4. Catherine Alliott A Rural AffairMy Rating: 4/5

    Kat's Review: I have read all of Catherine Alliott's books and looked forward to another (hopefully) good read. When I ordered my book from Amazon I couldn't help but notice that there were already 4 reviews, 2 of which loved it and 2 of which loathed it. I was quite surprised by such an extreme reaction.

    Having now read the book I can understand why there was such a divide. Happily for me I liked this book. In the intro of the book we meet Poppy, the wife who sometimes resents her mean husband. The type of lady that can have bad thoughts about her husband, although she may not want those bad things to actually take place! As soon as I had read the first chapter I realised that I loved this type of character. The one which isn't all sweetness and light, the sort of woman that certainly isn't perfect and has the occasional dream about the what-if's.

    In addition to Poppy we meet her three friends, all of whom are not perfect. Her neighbour Jennie with the disastrous husband, newly separated Angie and the older and chain-smoking Peggy. All in all they are a bunch of women who all have their own issues and are far from happy in their own way.

    The story is based around Poppy trying to move on and find happiness after the death of her husband. There are a couple of scenes in it that had me laughing out loud even if they were a little far-fetched. I didn't particularly love the characters individually, I just felt that it was nice to read something that was a little nearer to the truth than some other books you read and made for a refreshing change.

    There are other characters that make an appearance such as Jennie's stepdaughter Frankie and some of the villagers and they all added to the eclectic mix of messed up and confused people trying to make the most of their lives. This book is certainly not romance and roses, but is more a true to life look at real women struggling through trying to make the right decisions. It may not be to everybody's taste and for those that are maybe not amused by black humour, maybe it's not for you. I tend to have quite a twisted sense of humour peppered with huge doses of realism so for me this book was perfect. Maybe a slight variation from what she normally writes but I really enjoyed it.

  5. Jessie Keane Playing DeadMy Rating: 5/5


    If you haven't read the previous Annie Carter books, you should read them and not read this review as it will inevitably contain spoilers!

    I (for some reason) was under the impression that Annie Carter was part of a trilogy only and that after the third book that was the end. How wrong (and secretly delighted) was I when I realised her new book was featuring the one and only Annie Carter.

    As those who have read her previous books will know she is now married to Mafia Mob boss Constantine Barolli. The book takes us straight into the action of Annie in New York with her husband before tragedy strikes. I must admit that it only took me a matter of two or three chapters before I was drawn into Annie's world again hook line and sinker!

    Annie's life is once again in turmoil and as she heads back to London she has no idea what is in store for her. We once again see the old faithful characters re-appear that have featured in her previous books such as her friend Dolly who now runs the clubs in London for Annie, as well as Ellie and Chris who run the brothels.

    In addition to the older friends we meet the newer members of Annie's family in the form of her stepchildren, and what a bunch they are. Constantine's three children were fabulous characters and I absolutely hated two of them from the very beginning.

    Added to Annie's pressures of her extended family is the re-appearance of her supposedly dead ex-husband Max which puts a completely different spin on what has happened in the series so far.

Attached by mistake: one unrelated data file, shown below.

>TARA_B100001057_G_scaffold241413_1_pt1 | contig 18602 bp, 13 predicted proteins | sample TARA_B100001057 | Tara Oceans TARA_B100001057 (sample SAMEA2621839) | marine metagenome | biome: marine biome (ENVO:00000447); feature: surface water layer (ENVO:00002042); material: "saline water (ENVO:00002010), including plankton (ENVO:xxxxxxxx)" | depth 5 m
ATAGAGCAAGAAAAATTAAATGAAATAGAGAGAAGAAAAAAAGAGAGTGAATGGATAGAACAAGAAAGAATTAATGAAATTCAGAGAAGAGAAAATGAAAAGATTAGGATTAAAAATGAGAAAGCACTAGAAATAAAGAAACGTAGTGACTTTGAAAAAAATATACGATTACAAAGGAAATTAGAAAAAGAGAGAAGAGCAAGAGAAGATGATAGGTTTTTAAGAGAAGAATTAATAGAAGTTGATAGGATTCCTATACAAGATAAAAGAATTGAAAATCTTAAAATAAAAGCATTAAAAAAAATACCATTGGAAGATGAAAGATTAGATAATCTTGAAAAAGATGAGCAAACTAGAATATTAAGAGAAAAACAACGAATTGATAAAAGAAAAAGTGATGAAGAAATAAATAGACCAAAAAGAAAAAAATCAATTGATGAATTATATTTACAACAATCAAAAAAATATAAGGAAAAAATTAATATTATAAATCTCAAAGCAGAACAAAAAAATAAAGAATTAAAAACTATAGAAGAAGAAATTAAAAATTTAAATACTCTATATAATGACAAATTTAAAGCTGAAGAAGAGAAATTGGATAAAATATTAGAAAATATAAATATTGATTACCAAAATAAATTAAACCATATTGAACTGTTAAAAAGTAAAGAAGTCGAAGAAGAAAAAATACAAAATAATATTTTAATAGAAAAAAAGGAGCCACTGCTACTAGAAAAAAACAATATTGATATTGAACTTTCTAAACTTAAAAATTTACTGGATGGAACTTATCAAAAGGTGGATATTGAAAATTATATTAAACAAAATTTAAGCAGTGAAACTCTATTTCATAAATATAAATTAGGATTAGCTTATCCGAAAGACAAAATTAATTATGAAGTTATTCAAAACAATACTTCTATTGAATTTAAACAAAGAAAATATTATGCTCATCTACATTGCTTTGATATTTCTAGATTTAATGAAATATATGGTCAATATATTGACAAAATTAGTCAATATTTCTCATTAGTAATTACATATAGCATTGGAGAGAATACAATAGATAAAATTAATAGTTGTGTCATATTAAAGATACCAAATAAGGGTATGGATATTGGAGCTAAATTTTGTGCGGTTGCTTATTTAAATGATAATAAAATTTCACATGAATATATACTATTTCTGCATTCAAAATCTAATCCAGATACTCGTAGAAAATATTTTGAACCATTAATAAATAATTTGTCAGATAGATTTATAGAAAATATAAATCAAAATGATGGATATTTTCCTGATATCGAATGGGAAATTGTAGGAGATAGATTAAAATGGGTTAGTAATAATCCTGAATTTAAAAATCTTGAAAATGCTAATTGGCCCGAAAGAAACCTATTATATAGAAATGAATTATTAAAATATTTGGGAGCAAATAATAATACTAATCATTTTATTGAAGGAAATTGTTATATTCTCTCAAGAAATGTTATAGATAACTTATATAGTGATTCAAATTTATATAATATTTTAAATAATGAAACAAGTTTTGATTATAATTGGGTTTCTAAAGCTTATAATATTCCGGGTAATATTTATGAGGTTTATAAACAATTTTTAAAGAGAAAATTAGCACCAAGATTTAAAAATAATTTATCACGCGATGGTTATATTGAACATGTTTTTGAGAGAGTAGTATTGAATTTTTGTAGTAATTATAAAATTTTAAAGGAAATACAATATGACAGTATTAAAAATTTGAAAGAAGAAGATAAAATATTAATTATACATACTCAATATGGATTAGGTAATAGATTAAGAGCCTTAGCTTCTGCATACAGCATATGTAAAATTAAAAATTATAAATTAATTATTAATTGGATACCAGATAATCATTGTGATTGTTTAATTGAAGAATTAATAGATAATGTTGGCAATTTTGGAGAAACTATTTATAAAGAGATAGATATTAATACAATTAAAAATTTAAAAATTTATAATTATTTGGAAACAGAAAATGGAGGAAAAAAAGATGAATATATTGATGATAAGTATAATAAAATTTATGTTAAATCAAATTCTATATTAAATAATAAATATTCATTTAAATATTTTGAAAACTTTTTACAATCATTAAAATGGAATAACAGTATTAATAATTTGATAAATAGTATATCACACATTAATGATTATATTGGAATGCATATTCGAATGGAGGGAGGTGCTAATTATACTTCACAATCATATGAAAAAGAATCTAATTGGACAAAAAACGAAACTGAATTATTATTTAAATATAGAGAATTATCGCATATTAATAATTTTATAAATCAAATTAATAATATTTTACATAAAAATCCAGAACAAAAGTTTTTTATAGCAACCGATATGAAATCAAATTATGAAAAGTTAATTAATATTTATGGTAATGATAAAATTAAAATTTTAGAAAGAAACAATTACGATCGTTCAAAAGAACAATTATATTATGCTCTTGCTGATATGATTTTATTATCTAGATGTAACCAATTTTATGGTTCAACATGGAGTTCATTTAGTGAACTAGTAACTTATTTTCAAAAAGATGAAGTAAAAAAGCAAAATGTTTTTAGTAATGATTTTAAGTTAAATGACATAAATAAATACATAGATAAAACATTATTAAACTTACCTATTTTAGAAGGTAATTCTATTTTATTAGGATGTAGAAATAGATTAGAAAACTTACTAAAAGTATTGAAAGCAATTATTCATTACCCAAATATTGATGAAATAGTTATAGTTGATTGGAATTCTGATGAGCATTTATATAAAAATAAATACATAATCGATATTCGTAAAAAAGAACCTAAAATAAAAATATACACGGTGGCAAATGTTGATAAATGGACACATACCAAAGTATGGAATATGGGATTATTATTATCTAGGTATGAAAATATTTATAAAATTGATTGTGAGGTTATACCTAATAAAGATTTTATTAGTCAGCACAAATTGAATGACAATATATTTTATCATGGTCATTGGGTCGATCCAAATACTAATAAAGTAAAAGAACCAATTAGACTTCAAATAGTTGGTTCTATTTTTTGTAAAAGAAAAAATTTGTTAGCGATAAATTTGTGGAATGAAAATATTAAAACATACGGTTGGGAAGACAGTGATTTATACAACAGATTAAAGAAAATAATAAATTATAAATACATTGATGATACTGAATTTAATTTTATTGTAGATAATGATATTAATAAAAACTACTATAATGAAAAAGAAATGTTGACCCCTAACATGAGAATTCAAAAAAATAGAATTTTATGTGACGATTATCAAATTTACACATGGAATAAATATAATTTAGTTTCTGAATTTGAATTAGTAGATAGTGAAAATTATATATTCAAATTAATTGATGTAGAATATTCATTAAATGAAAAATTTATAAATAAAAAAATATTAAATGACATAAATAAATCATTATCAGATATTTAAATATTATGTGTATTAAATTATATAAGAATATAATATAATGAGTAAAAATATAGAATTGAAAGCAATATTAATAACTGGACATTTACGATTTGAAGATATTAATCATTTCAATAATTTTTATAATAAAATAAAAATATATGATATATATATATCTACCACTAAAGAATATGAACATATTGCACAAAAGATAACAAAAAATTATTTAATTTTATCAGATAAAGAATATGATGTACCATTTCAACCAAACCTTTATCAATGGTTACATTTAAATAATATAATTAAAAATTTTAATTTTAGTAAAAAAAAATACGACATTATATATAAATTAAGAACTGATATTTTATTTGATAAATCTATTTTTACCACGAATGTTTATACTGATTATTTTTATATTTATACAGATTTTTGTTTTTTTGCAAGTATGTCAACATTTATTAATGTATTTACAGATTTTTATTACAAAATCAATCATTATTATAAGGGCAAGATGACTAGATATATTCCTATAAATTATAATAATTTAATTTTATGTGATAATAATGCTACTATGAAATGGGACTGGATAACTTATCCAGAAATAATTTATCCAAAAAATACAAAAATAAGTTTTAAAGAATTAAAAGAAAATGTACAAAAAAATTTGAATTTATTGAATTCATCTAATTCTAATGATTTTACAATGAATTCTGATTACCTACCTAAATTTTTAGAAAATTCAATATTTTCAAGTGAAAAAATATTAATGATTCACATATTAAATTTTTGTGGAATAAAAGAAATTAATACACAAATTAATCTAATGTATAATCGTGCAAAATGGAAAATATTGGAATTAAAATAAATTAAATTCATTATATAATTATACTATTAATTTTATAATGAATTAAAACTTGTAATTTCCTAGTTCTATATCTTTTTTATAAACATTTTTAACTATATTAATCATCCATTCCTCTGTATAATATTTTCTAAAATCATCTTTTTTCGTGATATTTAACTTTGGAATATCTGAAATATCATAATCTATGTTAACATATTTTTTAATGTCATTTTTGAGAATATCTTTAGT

The story has incredible pace from the very beginning and we see a slightly more timid Annie try to get her life back together in London. In the beginning I was wondering what had happened to the feisty woman we met in the last three books but thankfully as she fights back to get her life together we once again see her character come back to life.

    The book picks up pace nicely and the ending was brilliant (although I figured who the bad guy was around the halfway stage). Jessie Keane has yet again produced an outstanding book, and one that I think Annie Carter fans are going to love. Lots of twists and surprises all the way through, combined with brilliant writing made for a top notch read in my opinion. I suppose now all that's left to do is count the days until the next Jessie Keane release.

    Highly recommended, although I would suggest starting at the first book in the series to gain the background of Annie Carter!

  6. Adele Parks About Last NightMy Rating: 3/5

    Having only read 1 other Adele Parks before, I was looking forward to something different. A chick lit write producing what seemed like grown up chick lit made for a refreshing change. When I started the books I began to realise quite quickly that the author was producing a lot of background, thoughts and feelings with very little speech (if that makes sense).

    The character Steph I found very hard to get to grips with, she seemed very cold and mechanical, whereas Pip was a delightfully scatty character that you couldn't help but like. The story centres on the two women's friendship and just how far you will go to help a friend.

    I found that around the halfway mark I felt like the book was dragging a little bit and was struggling to keep my interest. Having said that, I enjoyed reading about the two women and how their lives had come to the stage they were at now. The writing was clever and I can certainly see where Adele Parks's talent lays, but I couldn't help but feel that there wasn't much happening.

    I certainly didn't dislike the story and there is a certain element of realism to it, but I just think I struggled to keep up with the lengthy narrative. I would have loved to have seen more `real conversations' happening between the characters. I understand that this is probably a bit more meaningful as we get to see the whys and what' if's with each woman, but it just felt like a really long book.

    Overall, this book certainly won't put me off reading more Adele Parks books, but in all honesty this style of book was not my cup of tea. I'm all for meaningful books, but a little more action and a little less description would have been better. Overall, not a bad read, but certainly not an out and out winner in my eyes.